Boeing has teamed up with ELG Carbon Fibre to recycle carbon scraps using in its manufacturing processes. In a press release, the aerospace manufacturing giant said that it 11 of its production facilities will supply ELG Carbon Fibre with carbon scraps for use in laptop cases other products. The partnership is expected to reduce the total amount of waste produced by Boeing by more than 1 million pounds per year — a substantial amount that’s sure to have a positive impact on Boeing and the world in large.
So, what type of carbon material is Boeing expected to recycle from 11 of its manufacturing facilities? The company says it will provide ELG Fibre with carbon scraps leftover from fuselage panels, wings and other common components used to make jets. Carbon material, of course, is characterized by the use of thin carbon fibers measuring just 5 to 10 micrometers in diameter. It’s called “carbon” because it’s made of carbon atoms that are fused together in crystals. It’s incredibly strong, durable and able to withstand significant stress and pressure, making it ideal material for use in aerospace manufacturing.
Being the world’s largest aerospace manufacturing company, however, Boeing has an excess amount of carbon material leftover from its production processes. Rather than discarding this material as waste, Boeing has decided to recycle it. The U.S.-based aerospace company will transfer carbon scraps from nearly a dozen of its facilities to ELG Carbon Fibre. Specifically, the agreement includes carbon material from the 787 Dreamliner as well as the new 777X long-range airliner. ELG Carbob Fibre will then turn around and recycle the material for other products.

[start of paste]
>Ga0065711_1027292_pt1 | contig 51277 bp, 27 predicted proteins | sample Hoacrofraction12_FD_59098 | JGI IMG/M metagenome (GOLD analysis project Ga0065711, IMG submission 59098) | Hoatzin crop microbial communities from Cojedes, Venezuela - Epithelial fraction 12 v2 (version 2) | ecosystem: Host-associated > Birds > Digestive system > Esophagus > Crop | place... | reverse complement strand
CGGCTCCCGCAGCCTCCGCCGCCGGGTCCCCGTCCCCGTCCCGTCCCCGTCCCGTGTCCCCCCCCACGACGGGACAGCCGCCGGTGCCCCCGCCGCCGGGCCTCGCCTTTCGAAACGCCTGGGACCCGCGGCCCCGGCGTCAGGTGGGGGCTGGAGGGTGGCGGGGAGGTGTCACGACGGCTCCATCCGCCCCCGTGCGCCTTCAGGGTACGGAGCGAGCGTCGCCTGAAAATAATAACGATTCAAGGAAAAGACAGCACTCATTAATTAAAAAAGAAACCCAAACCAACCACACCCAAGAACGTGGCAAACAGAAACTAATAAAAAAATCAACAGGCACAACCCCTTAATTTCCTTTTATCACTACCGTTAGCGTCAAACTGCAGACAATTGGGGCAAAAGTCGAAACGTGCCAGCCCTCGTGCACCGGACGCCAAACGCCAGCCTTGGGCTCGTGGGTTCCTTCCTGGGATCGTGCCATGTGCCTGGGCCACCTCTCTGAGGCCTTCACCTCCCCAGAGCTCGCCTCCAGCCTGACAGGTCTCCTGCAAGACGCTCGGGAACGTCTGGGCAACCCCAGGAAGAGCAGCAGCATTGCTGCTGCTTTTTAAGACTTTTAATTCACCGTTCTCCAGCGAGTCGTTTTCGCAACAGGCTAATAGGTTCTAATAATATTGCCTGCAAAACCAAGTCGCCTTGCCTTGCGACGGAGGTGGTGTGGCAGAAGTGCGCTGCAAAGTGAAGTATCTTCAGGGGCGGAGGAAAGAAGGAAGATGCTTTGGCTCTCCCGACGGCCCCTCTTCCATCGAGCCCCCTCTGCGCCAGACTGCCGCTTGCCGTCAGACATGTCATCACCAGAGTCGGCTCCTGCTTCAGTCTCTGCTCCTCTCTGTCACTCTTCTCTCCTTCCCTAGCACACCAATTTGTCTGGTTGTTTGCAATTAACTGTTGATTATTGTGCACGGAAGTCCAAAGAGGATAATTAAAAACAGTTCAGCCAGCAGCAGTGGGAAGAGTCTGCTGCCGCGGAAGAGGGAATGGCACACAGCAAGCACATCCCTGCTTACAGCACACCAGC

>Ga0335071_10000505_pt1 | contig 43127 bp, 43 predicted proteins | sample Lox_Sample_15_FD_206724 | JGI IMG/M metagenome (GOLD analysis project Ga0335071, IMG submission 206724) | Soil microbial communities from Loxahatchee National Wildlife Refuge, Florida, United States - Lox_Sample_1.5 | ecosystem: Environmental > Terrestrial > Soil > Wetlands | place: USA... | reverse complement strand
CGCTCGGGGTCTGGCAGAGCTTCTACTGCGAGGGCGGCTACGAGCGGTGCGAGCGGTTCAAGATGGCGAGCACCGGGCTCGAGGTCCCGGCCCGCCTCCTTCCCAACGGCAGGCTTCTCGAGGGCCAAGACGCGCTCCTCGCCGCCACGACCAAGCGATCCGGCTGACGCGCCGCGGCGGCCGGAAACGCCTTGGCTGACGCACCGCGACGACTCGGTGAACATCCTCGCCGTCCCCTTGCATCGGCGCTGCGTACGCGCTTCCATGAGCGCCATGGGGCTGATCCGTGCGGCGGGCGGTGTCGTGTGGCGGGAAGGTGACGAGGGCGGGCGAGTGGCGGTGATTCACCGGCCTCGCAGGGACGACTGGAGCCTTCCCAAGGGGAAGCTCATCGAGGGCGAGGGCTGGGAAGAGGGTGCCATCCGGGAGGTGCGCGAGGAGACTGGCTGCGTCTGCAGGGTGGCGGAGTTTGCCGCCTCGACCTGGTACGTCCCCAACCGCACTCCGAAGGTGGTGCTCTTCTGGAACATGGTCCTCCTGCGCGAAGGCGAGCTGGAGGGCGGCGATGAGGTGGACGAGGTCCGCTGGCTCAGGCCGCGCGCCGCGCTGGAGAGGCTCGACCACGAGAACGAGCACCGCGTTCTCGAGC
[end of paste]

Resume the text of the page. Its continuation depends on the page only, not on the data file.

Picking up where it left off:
When speaking about the partnership, Boeing’s Tia Benson Tolle explained that carbon recycling is a new phenomenon that wasn’t possible until recently. “Recycling cured carbon fiber was not possible just a few years ago,” said Tia Benson Tolle, Boeing Materials & Fabrication director for Product Strategy & Future Airplane Development. “We are excited to collaborate with ELG and leverage innovative recycling methods to work toward a vision where no composite scrap will be sent to landfills.”
Although the agreement between Boeing and ELG Carbon Fibre currently covers 11 of the former company’s manufacturing facilities, that number may change in the near future. Boeing says that it’s considering expanding the deal to include three additional facilities. Under this expanded agreement, Boeing would supply ELG Carbon Fibre with carbon scraps from a Canadian, Chinese and Malaysian manufacturing facilities.